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Metamorphic Rocks Around Las Vegas
Rocks and Geology Around Las Vegas
Metamorphic Rocks Around Las Vegas

Metamorphic Rocks are formed by changing the structure of pre-existing rock due to high pressure and temperatures deep within the crust of earth, or by chemically altering pre-existing rock. Metamorphic rocks are never melted in the process, just heated and squeezed such that the arrangement of the minerals in the original rock is changed. The degree of metamorphism depends on the amount of heat, pressure, and time applied to the original rock, and as such, one type grades into the next.

The type of rock that results from the metamorphic process depends on the original rock and the degree and type of metamorphism. For example, sandstone changes to quartzite, clay-rich sedimentary rocks change to schist, and granite changes to gneiss. Limestone is chemically changed to dolomite when some of the calcium carbonate is replaced with magnesium carbonate, and both can be heated and compressed to form marble.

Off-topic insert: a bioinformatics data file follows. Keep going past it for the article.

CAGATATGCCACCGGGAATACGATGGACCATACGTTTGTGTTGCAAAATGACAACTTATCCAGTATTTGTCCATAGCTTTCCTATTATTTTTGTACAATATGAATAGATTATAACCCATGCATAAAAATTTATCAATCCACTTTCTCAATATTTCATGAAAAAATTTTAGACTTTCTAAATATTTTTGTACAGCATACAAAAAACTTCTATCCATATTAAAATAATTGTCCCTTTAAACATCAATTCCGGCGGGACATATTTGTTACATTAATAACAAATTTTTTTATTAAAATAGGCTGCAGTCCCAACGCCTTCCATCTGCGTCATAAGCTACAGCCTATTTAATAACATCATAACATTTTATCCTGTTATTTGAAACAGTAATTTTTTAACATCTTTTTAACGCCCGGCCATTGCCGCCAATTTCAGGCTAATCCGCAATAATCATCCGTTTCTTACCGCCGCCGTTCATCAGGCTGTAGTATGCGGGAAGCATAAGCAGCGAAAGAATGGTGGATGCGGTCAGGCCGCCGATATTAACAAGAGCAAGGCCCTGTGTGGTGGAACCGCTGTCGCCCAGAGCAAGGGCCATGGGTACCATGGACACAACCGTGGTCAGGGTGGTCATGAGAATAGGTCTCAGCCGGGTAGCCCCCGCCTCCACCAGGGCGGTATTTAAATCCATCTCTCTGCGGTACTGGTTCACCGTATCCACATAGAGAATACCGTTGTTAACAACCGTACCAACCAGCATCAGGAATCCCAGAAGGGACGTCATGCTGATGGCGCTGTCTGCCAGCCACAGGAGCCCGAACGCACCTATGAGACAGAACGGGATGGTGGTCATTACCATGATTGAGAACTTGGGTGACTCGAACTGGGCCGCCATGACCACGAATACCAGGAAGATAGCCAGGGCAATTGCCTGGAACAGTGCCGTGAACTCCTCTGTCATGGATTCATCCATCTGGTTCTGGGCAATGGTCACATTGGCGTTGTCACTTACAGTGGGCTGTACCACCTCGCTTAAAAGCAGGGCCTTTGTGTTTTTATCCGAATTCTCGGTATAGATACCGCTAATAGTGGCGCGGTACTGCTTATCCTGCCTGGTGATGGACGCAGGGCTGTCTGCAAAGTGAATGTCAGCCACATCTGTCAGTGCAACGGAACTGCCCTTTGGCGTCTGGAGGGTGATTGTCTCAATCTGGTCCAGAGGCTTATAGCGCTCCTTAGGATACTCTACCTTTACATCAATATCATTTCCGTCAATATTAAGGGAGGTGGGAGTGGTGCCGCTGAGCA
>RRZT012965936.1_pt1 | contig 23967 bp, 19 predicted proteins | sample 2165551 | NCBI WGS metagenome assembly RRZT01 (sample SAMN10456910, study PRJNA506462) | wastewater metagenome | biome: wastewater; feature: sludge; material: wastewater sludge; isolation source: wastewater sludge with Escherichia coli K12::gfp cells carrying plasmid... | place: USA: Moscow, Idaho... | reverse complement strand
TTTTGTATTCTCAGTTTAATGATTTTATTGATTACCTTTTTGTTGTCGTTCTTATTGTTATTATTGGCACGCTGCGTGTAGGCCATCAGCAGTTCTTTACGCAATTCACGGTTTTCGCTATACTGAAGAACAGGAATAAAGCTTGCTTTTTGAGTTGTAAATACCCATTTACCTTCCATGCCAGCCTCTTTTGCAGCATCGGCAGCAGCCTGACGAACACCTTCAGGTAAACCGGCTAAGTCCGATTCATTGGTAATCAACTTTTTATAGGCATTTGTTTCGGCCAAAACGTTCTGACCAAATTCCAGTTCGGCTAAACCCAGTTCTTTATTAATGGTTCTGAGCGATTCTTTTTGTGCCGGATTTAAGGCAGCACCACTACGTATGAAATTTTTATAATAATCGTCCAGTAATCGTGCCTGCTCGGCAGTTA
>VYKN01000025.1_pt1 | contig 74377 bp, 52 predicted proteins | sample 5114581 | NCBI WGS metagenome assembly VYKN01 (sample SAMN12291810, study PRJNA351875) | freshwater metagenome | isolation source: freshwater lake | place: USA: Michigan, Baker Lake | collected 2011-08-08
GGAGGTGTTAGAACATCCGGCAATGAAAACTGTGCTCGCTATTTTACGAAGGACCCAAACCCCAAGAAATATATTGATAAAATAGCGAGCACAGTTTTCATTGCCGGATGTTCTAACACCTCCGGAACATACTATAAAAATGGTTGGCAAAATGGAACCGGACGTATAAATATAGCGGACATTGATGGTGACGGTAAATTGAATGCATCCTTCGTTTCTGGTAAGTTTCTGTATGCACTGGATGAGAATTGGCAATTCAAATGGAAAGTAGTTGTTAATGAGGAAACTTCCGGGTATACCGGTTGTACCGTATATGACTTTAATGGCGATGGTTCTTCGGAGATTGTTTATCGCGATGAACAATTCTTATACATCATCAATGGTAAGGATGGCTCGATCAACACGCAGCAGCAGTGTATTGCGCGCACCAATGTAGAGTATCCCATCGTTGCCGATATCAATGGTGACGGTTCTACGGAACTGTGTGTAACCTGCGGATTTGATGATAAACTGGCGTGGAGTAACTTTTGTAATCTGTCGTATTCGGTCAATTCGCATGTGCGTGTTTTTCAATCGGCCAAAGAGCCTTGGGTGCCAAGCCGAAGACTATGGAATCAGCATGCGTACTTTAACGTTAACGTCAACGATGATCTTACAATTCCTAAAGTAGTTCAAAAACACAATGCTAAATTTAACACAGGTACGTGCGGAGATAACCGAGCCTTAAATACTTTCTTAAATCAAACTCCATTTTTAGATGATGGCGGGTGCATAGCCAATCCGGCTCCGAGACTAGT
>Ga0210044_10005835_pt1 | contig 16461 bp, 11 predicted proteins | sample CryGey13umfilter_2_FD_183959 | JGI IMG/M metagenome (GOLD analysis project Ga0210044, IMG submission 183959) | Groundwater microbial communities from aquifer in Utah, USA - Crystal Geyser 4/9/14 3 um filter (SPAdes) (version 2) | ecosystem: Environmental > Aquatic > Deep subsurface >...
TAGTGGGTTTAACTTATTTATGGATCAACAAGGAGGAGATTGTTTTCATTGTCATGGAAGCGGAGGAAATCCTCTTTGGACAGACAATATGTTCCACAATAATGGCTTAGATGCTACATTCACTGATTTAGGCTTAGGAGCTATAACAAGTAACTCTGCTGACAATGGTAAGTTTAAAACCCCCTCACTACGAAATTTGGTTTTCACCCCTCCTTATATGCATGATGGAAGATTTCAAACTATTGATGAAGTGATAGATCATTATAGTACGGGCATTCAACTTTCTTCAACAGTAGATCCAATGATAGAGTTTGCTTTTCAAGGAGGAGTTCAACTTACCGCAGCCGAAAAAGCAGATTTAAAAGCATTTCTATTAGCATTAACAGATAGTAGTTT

Metamorphic Rocks are fairly common around Las Vegas depending on the type. Chemically altered limestone is common, while heat and pressure altered granite is uncommon.
quartzite Sandstone changes to quartzite. Differences in the sand that formed the sandstone affect the nature of the quartzite, but generally, the original particles are still visible in quartzite. Wind-blown beach sands and dune sands form fine grained quartzite, while river sands form quartzite showing pebbles and other artifacts among the sand grains.
Metamorphic Rock Granite changes to gneiss (pronounced "nice"). When heated and placed under pressure, the original crystalline minerals (quartz, feldspar, and mica) begin to melt and segregate. When the rock cools, the result is separate layers of quartz and the other minerals, generally with fairly coarse grains. Gneiss usually shows these layers, and is referred to as foliated.
More to come ... Clay-rich sedimentary rocks change to schist
More to come ... Limestone is chemically changed to dolomite when some of the calcium carbonate is replaced with magnesium carbonate
More to come ... Limestone and dolomite change to marble
Note: All distances, elevations, and other facts are approximate.
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